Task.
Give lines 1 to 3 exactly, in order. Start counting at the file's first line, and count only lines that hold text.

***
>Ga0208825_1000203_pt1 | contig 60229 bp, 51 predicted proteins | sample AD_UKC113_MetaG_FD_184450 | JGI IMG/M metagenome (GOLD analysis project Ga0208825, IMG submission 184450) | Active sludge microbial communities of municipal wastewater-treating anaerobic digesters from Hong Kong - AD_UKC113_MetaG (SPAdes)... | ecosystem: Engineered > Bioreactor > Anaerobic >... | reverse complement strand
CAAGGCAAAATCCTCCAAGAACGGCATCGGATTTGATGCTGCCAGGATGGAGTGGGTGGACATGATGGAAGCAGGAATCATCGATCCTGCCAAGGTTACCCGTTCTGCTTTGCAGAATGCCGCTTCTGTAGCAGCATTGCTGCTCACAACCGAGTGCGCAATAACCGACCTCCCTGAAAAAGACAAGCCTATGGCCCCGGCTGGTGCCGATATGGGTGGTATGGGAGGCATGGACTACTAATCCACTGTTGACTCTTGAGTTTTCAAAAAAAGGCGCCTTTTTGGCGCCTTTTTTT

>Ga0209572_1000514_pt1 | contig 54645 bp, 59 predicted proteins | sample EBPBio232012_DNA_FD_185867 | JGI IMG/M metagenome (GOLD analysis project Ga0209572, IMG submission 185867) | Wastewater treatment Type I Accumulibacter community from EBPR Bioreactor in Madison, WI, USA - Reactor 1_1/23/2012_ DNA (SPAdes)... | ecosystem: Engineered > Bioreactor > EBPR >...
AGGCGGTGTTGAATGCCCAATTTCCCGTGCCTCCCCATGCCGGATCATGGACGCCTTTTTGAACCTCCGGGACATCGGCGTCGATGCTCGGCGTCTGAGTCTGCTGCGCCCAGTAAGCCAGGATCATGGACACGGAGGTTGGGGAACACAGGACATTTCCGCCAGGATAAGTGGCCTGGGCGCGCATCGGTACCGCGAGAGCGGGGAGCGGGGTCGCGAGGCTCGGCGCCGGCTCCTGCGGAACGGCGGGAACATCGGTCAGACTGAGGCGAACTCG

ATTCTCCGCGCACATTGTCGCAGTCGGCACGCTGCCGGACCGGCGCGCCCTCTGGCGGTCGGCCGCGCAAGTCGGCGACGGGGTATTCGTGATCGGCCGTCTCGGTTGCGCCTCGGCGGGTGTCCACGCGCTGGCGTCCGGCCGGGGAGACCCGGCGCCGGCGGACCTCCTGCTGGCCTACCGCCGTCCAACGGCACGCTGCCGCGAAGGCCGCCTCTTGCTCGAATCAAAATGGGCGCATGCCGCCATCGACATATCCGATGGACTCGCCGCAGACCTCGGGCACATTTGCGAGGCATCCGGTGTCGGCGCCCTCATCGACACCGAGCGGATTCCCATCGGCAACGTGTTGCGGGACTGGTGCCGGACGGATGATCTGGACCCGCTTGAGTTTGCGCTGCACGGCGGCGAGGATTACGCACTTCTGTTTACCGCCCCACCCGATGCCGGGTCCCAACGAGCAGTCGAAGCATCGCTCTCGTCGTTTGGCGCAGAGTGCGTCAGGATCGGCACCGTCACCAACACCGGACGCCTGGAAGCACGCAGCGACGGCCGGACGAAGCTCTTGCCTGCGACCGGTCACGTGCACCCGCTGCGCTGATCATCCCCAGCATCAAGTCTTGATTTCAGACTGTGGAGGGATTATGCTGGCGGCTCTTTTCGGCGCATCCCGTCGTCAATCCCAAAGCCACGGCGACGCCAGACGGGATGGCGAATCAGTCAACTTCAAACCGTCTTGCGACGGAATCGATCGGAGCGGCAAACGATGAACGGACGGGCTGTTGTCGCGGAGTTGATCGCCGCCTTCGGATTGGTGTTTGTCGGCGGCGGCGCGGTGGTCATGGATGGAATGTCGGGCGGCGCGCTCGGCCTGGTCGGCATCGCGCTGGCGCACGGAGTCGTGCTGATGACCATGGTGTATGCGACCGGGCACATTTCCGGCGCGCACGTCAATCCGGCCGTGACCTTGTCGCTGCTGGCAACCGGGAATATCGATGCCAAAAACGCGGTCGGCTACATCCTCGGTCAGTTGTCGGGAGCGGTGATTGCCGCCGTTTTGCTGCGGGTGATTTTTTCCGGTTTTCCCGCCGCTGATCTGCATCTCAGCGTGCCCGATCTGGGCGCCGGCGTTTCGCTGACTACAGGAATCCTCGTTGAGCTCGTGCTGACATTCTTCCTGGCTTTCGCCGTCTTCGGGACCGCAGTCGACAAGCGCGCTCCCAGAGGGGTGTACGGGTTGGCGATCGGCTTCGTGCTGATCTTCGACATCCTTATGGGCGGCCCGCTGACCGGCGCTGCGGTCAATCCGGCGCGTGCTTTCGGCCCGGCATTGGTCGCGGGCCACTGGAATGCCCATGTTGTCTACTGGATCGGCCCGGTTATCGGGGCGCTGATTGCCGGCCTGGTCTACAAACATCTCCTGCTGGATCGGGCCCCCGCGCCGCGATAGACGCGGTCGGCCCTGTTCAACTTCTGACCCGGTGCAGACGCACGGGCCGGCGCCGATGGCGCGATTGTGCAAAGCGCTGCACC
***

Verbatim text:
>Ga0208825_1000203_pt1 | contig 60229 bp, 51 predicted proteins | sample AD_UKC113_MetaG_FD_184450 | JGI IMG/M metagenome (GOLD analysis project Ga0208825, IMG submission 184450) | Active sludge microbial communities of municipal wastewater-treating anaerobic digesters from Hong Kong - AD_UKC113_MetaG (SPAdes)... | ecosystem: Engineered > Bioreactor > Anaerobic >... | reverse complement strand
CAAGGCAAAATCCTCCAAGAACGGCATCGGATTTGATGCTGCCAGGATGGAGTGGGTGGACATGATGGAAGCAGGAATCATCGATCCTGCCAAGGTTACCCGTTCTGCTTTGCAGAATGCCGCTTCTGTAGCAGCATTGCTGCTCACAACCGAGTGCGCAATAACCGACCTCCCTGAAAAAGACAAGCCTATGGCCCCGGCTGGTGCCGATATGGGTGGTATGGGAGGCATGGACTACTAATCCACTGTTGACTCTTGAGTTTTCAAAAAAAGGCGCCTTTTTGGCGCCTTTTTTT

>Ga0209572_1000514_pt1 | contig 54645 bp, 59 predicted proteins | sample EBPBio232012_DNA_FD_185867 | JGI IMG/M metagenome (GOLD analysis project Ga0209572, IMG submission 185867) | Wastewater treatment Type I Accumulibacter community from EBPR Bioreactor in Madison, WI, USA - Reactor 1_1/23/2012_ DNA (SPAdes)... | ecosystem: Engineered > Bioreactor > EBPR >...